This edition of ARAS Connections features two remarkable papers that were originally presented at the fourth Art and Psyche Conference held in Sicily in 2015. It is important to start by acknowledging how wonderfully productive the collaboration between Art and Psyche and ARAS has become. Art and Psyche reaches out into the community of those interested in the relationship between archetypal energies, symbol formation, and creative processes. And ARAS provides a digital container for sharing the original researches that emerge out of the Art and Psyche conferences. This is perfectly realized in these two papers, one of which is about revelation and the other is about evolution.
Irene Cioffi Whitfield’s riveting description of Lotto’s Annunciation of 1553 is written with such depth of feeling and intimate knowledge of archetypal processes that it leaves the reader in awe and wonder of Whitfield’s gifts, in much the same way that Whitfield herself approaches Lotto and his painting. Among its other fine qualities, this paper is beautifully written as the reader/viewer is led through the delicate portals of appreciating and understanding the multiple levels of interaction and meaning in the painting. Her paper distills the density of meaning in a moment of revelation:
"There is no calm, only emotional agitation. Despite her discomfort and upset, Mary’s receptivity in the face of this divine commotion is absolute: “Behold the handmaiden of the Lord; be it done to me according to thy word” (Luke: 27-38). Like Persephone, the Virgin is raped and penetrated by a divine spirit and in accepting this fertilization she welcomes both life and death into her inexorably altered world. We can see by the way she looks outwardly, that she expects no less from us, the viewers of the divine incarnation. But are we up to it?”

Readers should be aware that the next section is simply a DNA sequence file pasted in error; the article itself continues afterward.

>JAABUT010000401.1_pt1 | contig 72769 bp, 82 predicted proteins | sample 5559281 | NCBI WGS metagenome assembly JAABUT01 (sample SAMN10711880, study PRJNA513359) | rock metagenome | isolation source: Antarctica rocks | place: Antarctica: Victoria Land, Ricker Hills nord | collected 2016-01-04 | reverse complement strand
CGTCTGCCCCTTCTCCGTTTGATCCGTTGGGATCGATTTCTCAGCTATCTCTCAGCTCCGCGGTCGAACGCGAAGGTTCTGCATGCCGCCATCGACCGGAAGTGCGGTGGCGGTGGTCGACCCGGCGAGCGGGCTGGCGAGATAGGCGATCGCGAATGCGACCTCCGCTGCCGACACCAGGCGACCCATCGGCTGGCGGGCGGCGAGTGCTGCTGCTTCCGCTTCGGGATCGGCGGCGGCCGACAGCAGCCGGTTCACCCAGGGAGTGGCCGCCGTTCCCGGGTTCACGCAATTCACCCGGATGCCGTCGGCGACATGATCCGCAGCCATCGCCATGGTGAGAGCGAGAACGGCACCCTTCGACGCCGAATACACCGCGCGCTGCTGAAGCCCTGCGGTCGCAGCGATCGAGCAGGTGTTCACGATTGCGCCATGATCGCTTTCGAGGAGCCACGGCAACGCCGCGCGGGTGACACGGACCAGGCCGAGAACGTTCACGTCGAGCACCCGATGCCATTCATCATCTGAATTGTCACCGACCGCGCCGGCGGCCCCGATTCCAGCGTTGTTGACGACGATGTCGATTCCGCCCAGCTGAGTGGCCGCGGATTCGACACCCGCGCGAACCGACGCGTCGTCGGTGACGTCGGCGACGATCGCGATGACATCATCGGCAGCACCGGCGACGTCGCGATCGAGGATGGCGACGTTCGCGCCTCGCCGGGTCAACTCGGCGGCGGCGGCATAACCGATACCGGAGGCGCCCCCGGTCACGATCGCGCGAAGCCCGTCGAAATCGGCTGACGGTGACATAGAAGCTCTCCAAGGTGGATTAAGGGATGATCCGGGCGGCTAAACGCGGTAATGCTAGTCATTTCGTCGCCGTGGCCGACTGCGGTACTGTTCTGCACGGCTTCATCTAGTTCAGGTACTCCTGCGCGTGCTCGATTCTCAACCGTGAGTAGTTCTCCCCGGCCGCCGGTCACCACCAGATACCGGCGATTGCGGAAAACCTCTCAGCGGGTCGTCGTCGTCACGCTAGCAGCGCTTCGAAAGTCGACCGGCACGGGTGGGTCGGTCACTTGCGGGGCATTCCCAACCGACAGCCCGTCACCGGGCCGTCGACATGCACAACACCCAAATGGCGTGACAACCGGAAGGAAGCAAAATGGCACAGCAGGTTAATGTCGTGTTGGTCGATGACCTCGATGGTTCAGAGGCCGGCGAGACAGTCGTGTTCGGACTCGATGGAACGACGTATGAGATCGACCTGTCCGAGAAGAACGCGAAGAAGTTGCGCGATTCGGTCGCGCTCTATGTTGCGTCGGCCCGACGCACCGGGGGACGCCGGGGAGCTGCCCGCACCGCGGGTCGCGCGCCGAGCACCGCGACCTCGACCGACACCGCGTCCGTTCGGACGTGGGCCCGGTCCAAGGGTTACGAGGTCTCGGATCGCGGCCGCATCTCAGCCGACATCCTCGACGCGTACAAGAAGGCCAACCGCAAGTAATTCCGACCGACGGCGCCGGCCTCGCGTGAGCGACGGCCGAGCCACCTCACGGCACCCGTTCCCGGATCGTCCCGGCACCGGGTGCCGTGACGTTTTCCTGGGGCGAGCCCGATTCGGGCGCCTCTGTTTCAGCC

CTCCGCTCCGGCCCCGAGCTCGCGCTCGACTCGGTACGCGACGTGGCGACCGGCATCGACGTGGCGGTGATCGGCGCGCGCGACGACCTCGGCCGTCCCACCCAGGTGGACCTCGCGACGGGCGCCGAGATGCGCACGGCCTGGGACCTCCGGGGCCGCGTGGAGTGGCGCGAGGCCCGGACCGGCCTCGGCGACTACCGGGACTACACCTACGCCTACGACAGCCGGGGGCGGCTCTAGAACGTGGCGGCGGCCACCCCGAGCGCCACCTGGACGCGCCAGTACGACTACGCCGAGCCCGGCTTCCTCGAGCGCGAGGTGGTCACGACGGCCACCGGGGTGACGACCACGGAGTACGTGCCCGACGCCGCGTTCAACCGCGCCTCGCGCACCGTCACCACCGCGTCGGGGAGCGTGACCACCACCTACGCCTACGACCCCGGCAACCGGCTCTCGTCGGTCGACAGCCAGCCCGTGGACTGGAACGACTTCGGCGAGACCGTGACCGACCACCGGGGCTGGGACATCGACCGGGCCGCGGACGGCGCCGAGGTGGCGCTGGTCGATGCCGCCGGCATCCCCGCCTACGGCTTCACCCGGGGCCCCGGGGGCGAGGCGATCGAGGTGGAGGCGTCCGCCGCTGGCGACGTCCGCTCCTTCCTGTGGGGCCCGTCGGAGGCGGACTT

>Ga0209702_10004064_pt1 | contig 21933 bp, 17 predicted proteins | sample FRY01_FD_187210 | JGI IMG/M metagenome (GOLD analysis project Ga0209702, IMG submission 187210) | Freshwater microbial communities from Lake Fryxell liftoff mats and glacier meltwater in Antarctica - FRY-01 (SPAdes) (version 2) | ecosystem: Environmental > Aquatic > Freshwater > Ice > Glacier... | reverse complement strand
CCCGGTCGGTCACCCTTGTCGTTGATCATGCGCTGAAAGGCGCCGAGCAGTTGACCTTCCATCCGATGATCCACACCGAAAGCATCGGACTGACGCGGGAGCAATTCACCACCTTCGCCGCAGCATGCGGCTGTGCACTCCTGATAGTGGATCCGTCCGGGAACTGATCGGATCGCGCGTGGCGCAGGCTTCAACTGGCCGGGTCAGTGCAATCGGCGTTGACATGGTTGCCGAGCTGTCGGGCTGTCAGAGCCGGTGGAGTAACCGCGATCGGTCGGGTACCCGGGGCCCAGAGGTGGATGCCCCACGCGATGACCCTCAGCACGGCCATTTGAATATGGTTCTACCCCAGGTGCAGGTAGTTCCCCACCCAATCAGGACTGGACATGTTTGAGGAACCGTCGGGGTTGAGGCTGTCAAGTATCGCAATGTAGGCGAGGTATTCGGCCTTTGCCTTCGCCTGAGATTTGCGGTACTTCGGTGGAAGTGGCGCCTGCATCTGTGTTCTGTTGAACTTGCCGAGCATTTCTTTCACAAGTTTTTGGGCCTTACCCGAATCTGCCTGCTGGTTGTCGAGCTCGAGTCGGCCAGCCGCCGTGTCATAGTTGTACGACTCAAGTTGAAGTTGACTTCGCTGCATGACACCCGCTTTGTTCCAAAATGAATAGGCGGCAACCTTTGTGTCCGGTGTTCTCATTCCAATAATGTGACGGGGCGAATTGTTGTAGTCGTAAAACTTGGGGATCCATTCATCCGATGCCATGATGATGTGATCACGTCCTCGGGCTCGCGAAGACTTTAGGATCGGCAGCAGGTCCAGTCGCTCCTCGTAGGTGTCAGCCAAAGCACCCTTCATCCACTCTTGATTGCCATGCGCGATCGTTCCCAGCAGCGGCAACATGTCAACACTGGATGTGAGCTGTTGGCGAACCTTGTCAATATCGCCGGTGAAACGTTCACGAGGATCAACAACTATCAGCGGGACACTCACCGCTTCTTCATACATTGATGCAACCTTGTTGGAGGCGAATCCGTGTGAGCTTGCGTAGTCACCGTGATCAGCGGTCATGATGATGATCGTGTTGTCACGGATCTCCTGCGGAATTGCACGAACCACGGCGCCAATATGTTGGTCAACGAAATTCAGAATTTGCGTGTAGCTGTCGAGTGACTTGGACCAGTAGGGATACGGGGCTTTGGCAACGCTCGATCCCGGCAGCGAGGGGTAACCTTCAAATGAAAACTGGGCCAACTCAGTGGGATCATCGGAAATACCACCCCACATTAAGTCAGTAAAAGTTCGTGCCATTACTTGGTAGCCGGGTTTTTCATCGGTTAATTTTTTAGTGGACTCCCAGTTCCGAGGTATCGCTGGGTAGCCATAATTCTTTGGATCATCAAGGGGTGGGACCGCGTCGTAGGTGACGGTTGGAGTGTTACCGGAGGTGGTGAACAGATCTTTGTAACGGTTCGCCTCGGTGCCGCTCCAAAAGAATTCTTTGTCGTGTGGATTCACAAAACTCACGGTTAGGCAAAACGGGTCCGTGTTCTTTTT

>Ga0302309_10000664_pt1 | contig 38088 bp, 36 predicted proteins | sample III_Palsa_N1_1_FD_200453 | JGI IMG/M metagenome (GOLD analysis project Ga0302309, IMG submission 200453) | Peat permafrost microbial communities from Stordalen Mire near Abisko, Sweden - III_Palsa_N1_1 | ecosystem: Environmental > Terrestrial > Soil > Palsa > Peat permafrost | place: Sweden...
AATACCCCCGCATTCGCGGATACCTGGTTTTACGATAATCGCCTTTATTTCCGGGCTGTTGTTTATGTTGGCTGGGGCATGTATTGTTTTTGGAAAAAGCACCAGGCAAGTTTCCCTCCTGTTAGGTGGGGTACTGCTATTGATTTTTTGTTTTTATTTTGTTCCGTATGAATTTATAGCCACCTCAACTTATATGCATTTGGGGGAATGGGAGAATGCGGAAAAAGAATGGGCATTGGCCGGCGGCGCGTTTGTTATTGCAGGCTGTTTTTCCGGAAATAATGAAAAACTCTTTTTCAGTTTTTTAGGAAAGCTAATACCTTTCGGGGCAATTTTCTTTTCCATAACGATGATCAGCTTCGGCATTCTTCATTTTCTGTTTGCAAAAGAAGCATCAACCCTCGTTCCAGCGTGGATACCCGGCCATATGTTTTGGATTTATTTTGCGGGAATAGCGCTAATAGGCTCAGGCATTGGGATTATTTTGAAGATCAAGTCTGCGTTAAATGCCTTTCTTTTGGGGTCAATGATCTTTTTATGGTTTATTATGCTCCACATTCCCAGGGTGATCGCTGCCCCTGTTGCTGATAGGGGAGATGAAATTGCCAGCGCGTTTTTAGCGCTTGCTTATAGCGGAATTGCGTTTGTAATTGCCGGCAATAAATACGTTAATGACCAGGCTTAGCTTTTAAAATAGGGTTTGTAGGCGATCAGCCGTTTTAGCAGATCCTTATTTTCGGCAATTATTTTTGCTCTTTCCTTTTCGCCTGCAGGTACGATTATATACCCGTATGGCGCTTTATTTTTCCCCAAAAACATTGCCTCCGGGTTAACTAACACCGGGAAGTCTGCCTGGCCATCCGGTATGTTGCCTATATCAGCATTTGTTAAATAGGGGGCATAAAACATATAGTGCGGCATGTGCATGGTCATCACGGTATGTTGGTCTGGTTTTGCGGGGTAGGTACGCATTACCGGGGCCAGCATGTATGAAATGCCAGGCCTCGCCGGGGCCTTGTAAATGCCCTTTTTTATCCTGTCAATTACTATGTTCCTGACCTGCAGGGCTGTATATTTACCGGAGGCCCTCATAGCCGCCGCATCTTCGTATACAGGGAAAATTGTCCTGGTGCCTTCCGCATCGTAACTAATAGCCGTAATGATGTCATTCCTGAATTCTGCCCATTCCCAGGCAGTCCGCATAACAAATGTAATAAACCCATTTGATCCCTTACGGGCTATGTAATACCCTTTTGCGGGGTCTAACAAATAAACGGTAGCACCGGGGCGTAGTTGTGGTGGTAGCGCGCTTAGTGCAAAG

If Whitfield’s paper focuses on a moment of apocalyptic revelation, Joan Golden-Alexis takes us on a very different journey in her exploration of the life’s work of the Cuban artist, Amelia Paláez (1896-1968). This is a journey of evolution not revelation, of the slow unfolding of an individuation process over a lifetime of painting. Sometimes the word “individuation” gets overused and becomes a bit of a Jungian cliche. But, Golden-Alexis shows us how best to use the term “individuation” in describing a lifetime of slow differentiation, of the emergence of a human being with a “Self” that is part of but also separate from her secure, containing, privileged environment. As Golden-Alexis states it:
"The images reveal a slow movement toward identity, individuation, agency, a process that appears to take place against the grain of something innate, against the gravitational pull of all that offers comfort and safety and which supports a kind of undifferentiated diffuseness of Self and other.”
Welcome to this wonderfully rich edition of ARAS Connections.